Are We Ready to Emerge From Hibernation?
Some days feel like it is all too much. We need to continue hibernating, spending the day in bed wrapped in our blankets. Other days cause us to wonder whether we might be ready to begin emerging from our winter hibernation.
This has been a season of difficulties and challenges for many of us. Each week seems to bring us new reasons to turn over, pull our blankets around us, and continue hibernating.
Our families, our communities, our lives can be filled with events which encourage us to stay in bed. The news from across the country and around the world makes us want to take a nap.
Hibernation, though, is not simply a way for us to bury our heads in the sand and ignore what is happening. We may not know precisely what to do about the troubles in the world around us, but we are not ignoring them. It is not because we do not care or are afraid to do anything.
We feel tired and intimidated.
Some of us see the long, dark days of winter as opportunities for rest and reflection. It is not because we want to sleep all day and all night. We are tired not just physically, but also emotionally and spiritually.
Many of us have had a stressful, tense few years. We may have lost people we love during the pandemic. Our hopes and aspirations have been stretched past the breaking point. We may find ourselves in places and situations we never expected to experience.
It makes sense for us to spend a winter in hibernation.
We need to spend some time reacquainting ourselves with our own needs for balance and rest. This winter is an opportunity for us to listen and anticipate what will come next.
Listening to Sacred Stillness
Some of us like to believe there is a wide separation between our physical lives and spiritual life. We tend to observe spiritual life as something ethereal, conceptual, philosophical. Physical life seems more immediate, more tangible, more real.
It is easy for us to divide spiritual life, which we see happening in our minds or our hearts, from the physical life happening in our bodies.
Our minds and hearts and bodies, our physical lives and spiritual life, are parts of a whole. It is impossible for us to understand one without the other.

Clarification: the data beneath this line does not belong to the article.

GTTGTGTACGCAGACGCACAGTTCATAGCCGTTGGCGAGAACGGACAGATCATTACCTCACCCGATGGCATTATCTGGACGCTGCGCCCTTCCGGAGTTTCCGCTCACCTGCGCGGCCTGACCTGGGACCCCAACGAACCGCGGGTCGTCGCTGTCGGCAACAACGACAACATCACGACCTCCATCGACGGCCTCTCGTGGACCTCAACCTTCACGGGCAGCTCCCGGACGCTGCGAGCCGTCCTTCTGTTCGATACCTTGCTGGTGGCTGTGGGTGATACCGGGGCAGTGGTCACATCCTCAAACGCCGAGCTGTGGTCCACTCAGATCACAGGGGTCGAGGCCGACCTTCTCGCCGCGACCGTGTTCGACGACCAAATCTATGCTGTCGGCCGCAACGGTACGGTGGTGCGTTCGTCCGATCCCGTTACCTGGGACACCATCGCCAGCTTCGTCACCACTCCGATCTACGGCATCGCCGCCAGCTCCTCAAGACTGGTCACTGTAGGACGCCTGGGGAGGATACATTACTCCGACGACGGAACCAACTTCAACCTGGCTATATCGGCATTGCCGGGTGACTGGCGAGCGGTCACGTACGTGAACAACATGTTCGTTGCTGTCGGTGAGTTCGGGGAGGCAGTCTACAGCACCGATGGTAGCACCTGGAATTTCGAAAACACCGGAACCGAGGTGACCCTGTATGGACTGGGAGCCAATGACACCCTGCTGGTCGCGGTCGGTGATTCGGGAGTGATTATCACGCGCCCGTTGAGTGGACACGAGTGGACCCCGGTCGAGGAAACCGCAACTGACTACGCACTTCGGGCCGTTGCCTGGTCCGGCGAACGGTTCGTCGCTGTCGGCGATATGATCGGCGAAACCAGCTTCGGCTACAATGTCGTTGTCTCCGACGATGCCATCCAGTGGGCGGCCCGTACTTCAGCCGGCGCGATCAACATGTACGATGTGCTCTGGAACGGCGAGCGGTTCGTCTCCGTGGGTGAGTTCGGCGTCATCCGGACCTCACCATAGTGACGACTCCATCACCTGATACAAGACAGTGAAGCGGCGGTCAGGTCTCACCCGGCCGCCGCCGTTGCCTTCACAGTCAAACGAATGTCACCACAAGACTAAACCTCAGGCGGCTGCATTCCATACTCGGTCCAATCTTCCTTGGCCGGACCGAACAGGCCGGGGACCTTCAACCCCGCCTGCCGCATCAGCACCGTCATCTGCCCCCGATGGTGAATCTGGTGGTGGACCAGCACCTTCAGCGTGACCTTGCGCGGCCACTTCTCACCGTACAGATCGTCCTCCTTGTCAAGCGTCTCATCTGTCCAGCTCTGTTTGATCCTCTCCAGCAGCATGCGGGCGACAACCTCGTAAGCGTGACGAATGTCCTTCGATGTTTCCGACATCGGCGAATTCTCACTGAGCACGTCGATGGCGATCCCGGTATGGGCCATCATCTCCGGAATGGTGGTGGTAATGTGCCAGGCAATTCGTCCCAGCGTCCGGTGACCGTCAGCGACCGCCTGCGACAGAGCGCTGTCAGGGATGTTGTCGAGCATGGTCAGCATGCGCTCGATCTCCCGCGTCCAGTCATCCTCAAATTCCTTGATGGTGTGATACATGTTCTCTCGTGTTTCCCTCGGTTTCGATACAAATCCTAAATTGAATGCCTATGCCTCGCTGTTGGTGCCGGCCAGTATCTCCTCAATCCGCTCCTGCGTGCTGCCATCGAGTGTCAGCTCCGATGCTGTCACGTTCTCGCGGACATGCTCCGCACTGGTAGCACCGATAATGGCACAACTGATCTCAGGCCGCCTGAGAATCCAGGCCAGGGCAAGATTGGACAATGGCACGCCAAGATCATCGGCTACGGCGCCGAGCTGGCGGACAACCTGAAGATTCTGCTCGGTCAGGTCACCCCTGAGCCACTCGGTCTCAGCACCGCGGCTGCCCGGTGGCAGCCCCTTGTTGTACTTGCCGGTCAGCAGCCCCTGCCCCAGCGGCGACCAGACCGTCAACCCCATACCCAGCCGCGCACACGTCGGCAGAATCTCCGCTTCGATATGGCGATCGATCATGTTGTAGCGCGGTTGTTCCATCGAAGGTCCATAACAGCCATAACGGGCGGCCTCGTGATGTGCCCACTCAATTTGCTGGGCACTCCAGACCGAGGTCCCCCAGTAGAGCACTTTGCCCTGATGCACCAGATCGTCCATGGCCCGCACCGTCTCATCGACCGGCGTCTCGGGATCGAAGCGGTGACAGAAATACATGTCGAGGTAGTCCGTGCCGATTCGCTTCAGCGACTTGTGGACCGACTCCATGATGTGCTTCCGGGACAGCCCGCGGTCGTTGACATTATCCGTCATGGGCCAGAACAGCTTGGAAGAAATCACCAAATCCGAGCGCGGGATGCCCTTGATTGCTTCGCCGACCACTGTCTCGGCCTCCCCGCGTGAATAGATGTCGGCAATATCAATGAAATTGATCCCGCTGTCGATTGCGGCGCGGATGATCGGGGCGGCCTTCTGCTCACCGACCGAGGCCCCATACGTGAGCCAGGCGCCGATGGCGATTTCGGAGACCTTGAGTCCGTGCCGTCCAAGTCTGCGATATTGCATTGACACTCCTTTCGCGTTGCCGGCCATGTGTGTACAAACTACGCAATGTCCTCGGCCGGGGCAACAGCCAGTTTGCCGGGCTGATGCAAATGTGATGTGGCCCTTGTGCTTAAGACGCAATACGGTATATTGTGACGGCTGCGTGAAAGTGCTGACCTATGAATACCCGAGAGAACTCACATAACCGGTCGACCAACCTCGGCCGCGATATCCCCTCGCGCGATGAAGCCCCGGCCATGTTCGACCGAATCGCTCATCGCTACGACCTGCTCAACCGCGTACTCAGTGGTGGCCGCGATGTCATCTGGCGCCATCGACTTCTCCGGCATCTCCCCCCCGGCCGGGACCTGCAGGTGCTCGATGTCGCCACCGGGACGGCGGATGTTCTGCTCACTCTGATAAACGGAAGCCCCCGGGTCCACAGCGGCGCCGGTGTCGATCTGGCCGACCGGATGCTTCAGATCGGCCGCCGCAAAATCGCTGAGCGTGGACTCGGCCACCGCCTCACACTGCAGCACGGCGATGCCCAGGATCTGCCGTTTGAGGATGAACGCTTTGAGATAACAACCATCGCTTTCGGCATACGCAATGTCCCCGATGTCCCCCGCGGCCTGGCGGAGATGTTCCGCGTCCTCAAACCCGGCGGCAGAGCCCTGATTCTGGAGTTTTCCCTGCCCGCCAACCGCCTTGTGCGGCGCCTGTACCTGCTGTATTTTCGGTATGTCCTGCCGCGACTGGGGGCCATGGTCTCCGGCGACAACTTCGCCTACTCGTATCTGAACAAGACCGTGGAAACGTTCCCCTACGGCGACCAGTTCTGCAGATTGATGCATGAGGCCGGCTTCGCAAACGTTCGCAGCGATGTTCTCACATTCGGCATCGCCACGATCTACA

Spiritual life can feel far away when we are too tired to listen. It is a challenge for us to pay attention or to recognize sacredness when our eyes are struggling to stay open. Physical life and spiritual life fit together in us.
Even when we realize we have an opportunity to spend time listening reflectively it seems like too much effort. We continue letting our minds work through our thoughts. Thinking and analyzing, organizing and ordering have become habits we cannot set aside.
It is as if a wall separates us from listening to sacred stillness and we do not have the energy we need to find a way around it.
We might believe it would help us, and might even want to, but listening seems to take too much effort.
Some of us spend so much of our time and strength struggling and a contemplative practice seems like one more struggle.
I do not believe it is helpful to build a contemplative practice on a base of guilt or duty or expectations. My own practices help me discard those motivations.
We can find other reasons to listen to sacred stillness.
Can We Listen?
We cannot listen well when we are exhausted. Hibernation is a way for us to get the rest we need.
It is not possible for us to push ourselves all the time. We need to take time for reflection as well as analysis and thinking.
When we have had a chance to rest, we can begin a contemplative practice practice. We find a comfortable way to sit still with our eyes closed. Taking a few deep breaths, we practice becoming open to the sacred stillness all around us and within us.
As we listen, we come to recognize the same stillness is in the world around us and within us. We give our permission for spiritual life to be alive and active within us for a certain period of time. Our role in the practice is to stay out of the way.
It is a challenge for us not to think as we practice listening. We are accustomed to working out solutions to problems, and we find it difficult to stop.
As we continue to practice over time we begin to appreciate the value of listening. Our listening becomes deeper and stronger.
What Happens During Our Hibernation?
As we practice listening to sacred stillness we begin to recognize we have not been listening well at all, to anyone. We have taught ourselves how not to listen to stillness, how not to listen to our family and friends, our colleagues, even ourselves.
Many of us feel we are working as hard as we can to meet goals and standards and expectations. We do not have the energy to listen, to pay attention, to be open. Some of us exhaust ourselves in trying to do everything.
Spiritual life does not require us to deny who we really are. Our lives are not ordeals we need to endure or walls we need to climb. Spiritual life is a relationship between our true selves and someone sacred. It is not about being intimidated or exhausted all the time.
If we are too tired to listen well, we need to find ways to get the rest we need. The time we spend hibernating is part of our preparation and anticipation for what comes next.
We need to get the rest we require and prepare ourselves to practice listening to sacred stillness.
Are we ready to begin emerging from our winter hibernation today?
How is our winter hibernation helping prepare us for what we will do this month?
[Image by Willow&Monk]
Greg Richardson is a spiritual director in Southern California. He is a recovering assistant district attorney and associate university professor, and is a lay Oblate with New Camaldoli Hermitage near Big Sur, California. Greg’s email address is StrategicMonk@gmail.com.